Pop Rocks: Your George Bailey-Free Christmas Viewing List
Christmas, Christmas time is here. Time for ulcers to bleed freely and
the roughly 22 percent of the U.S. population who identify themselves as
"other than Christian" to smile through clenched jaws and wait for the
adult contemporary stations to stop playing Bruce Springsteen's "Santa
Claus is Comin' to Town."
It's also time for family, which -- if you're like most of us -- means spending several days crowded around the TV and watching movies.
Maybe back in the "old days" people used to have meaningful conversations about the past year and your hopes for the future (personally, we think Grandma was full of crap), but this is the 21st century, and honest human interaction can't hold a candle to the wonders of Hollywood. Especially since the latter doesn't usually feature Uncle Joe knifing Aunt Lurleen in the backyard after a night drinking his special "eggnog" consisting of bourbon and bourbon.
Problem is, what they usually pass off as holiday entertainment is the same shit you've seen a thousand times already. It's A Wonderful Life? Sentimentalist bilge, and Pottersville looked like a more swinging place to live in than Bedford Falls anyway. Miracle on 34th Street?
Anyway, it's a new millennium, and that calls for some new Christmas classics. Here are my suggestions.
Invasion, U.S.A. (1985)
The filmmakers put together a rogue's gallery of Reagan-era boogeymen
(Cubans, Russkies, a Gary Hart lookalike), setting them loose on
decent, god-fearing Americans during the holidays, and it's up to
Chuck Norris to save Christmas. Because nothing says "peace on earth,
goodwill towards men" like Norris monotoning, "See you in hell."
Ernest Saves Christmas (1988)
The kids need something to watch too, you know. There's a lot of
Ernest hate out there, which never made much sense to me. Like Barney,
or Elmo, or the Star Wars prequels, he's aimed at children.
And if children can handle the Senate debates and trade disputes from
The Phantom Menace, they can handle Great Uncle Lloyd.
Better Off Dead (1985)
Funny how they don't make comedies about teen suicide anymore. Al
Meyer in the full-body armadillo suit trumps Ralphie the "pink
Lethal Weapon (1987)
Reasons why this is a Christmas movie: 1. Riggs sympathizes with the
jumper because lots of people have problems "during the silly season
like now." 2. Mr. Joshua shooting the TV during the ending of A
Christmas Carol ("It's goddamn Christmas!"). 3. Riggs asking for
a "six-footer" to put the cocaine under. Happy holidays, indeed.
Silent Night, Deadly Night (1984)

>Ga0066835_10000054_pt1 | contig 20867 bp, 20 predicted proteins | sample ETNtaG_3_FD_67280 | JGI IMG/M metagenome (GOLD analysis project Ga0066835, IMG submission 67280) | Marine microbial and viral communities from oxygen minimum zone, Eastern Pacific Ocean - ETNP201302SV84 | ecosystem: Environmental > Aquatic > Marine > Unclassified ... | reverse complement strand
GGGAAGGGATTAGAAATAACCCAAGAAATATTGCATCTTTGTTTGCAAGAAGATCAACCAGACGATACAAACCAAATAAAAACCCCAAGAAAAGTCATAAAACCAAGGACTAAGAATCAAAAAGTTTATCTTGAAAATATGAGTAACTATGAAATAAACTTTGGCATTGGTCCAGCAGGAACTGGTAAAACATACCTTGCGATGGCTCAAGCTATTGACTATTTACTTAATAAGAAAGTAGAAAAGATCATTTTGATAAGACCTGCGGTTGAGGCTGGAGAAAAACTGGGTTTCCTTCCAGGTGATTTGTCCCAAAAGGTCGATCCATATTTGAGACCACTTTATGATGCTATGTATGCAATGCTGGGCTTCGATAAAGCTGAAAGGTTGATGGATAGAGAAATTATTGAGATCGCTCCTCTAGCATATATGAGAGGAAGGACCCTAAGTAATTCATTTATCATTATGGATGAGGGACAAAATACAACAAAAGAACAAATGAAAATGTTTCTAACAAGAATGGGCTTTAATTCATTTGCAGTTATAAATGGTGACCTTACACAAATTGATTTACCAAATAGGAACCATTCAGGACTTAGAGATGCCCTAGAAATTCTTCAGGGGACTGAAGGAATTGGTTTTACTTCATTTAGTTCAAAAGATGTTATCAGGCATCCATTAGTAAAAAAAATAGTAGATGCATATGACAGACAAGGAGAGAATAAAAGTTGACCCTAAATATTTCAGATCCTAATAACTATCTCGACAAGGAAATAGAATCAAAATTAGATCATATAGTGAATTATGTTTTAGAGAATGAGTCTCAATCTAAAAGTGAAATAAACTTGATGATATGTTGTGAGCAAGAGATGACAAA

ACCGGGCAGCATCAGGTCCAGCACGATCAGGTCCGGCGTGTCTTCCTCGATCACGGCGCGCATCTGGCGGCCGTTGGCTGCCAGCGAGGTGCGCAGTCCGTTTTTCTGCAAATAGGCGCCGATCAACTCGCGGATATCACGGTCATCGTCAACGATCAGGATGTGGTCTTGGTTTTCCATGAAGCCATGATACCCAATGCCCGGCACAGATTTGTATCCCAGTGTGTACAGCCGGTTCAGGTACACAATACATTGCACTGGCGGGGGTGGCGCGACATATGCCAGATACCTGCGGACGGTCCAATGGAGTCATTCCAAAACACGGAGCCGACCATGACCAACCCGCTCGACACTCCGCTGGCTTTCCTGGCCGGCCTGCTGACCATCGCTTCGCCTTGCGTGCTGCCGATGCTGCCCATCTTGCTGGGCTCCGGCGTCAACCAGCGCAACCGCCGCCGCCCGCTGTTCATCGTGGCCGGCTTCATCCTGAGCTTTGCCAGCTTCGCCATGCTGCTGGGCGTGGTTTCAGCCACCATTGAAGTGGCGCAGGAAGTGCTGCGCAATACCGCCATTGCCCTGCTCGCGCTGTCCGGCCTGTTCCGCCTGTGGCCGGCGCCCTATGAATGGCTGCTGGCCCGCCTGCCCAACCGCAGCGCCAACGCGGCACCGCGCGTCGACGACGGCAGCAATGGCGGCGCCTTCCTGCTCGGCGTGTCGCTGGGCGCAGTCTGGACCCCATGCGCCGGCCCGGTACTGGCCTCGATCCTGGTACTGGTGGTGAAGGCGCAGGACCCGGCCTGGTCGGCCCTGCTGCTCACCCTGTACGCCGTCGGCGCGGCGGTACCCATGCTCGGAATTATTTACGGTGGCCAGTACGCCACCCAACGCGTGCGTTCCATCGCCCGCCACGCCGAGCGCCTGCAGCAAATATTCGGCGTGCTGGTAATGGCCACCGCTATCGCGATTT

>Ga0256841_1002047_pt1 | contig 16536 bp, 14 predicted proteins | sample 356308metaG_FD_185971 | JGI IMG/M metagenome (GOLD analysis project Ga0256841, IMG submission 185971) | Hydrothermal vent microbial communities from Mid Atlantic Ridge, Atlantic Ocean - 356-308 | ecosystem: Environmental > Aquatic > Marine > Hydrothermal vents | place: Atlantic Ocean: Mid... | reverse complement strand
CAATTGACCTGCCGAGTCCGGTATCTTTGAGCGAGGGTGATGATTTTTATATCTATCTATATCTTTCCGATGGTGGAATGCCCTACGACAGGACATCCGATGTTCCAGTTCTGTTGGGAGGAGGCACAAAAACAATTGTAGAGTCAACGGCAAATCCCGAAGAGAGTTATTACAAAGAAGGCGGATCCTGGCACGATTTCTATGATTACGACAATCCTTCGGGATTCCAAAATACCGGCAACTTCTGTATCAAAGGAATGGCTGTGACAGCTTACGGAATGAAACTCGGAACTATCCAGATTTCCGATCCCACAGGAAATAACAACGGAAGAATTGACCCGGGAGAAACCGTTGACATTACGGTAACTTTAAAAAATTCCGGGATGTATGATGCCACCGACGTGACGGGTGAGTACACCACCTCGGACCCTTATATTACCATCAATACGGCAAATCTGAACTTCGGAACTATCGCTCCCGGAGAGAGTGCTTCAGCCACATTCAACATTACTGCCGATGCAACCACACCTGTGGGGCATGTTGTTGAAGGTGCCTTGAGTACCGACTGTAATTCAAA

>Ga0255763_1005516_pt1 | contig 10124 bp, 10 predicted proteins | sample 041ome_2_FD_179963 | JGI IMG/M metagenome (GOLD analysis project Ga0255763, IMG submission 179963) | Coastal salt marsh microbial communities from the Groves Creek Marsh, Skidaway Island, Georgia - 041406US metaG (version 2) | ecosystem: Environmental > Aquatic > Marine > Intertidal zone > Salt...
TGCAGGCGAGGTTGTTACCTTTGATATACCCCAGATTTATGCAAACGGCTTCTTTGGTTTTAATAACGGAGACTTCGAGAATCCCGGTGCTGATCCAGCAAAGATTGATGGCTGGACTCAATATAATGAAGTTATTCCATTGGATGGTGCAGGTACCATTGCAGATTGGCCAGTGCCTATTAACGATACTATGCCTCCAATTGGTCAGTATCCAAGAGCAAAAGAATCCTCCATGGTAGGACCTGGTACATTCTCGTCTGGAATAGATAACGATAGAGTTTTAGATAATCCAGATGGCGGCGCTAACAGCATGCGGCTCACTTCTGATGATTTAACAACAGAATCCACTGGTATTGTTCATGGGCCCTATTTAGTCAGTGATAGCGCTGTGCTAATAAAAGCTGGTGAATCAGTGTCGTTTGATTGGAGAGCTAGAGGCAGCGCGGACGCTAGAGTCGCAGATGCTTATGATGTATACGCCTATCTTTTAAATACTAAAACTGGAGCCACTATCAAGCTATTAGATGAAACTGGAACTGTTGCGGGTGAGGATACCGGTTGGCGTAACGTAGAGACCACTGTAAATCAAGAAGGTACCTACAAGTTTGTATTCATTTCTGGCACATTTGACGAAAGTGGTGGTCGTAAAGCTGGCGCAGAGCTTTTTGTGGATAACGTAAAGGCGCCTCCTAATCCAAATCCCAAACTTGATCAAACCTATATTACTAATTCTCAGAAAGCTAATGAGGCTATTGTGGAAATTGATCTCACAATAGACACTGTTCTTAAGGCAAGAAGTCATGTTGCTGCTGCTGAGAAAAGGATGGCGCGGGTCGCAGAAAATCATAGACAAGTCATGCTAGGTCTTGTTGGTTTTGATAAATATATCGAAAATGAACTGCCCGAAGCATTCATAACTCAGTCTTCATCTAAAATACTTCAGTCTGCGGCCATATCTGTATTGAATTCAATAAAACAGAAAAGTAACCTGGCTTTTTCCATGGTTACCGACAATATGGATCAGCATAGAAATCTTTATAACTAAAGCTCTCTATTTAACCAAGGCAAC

Frankly, I think we're far too willing to just sort of look the other
way with regard to some bearded Canadian sneaking into our house every
year. Watch it with your children and think of it as a cautionary
A Midnight Clear (1992)
Snark aside, this is one of my favorite movies, Christmas or
otherwise. You've got an oddly beautiful setting for a war movie, Gary
Sinise's film debut, and a surprisingly non-annoying Ethan Hawke,
Also: "Schläft gut, Kraut."
Black Christmas (1974)
Future film historians and medical experts will continue to ponder
what happened to Bob Clark -- the guy who directed this,
Porky's, and Porky's II: The Next Day (and A
Christmas Story, which missed this list thanks to that 24-hour
airing on TNT) -- to make him go on to make Baby Geniuses and
The Karate Dog
Die Hard (1988)
Diamonds? Bah. New Lexus? Pfft. The gold standard for Christmas gifts
has, since 1988, been delivering your estranged wife from Eurotrash
criminals while rocking a wife-beater. And "Yippee ki ay,
motherfucker" has so much more *oomph* than "Attaboy, Clarence."
This Joe Dante effort is so as cinematically significant as White
Christmas: it's credited -- along with Indiana Jones and the
Temple of Doom -- with being so violent that another MPAA rating
between "PG" and "R" was needed. So in a way, Gremlins is
responsible for the watering down of every horror movie since. Thanks
Bad Santa (2003)
Aside from Sling Blade, I never really felt like Billy Bob
Thornton had much range, acting-wise. That's fine, because the role of
Willie is to Thornton's wheelhouse what a high fastball is to Albert
Pujols'. And Lauren Graham is hotter than doughnut grease.
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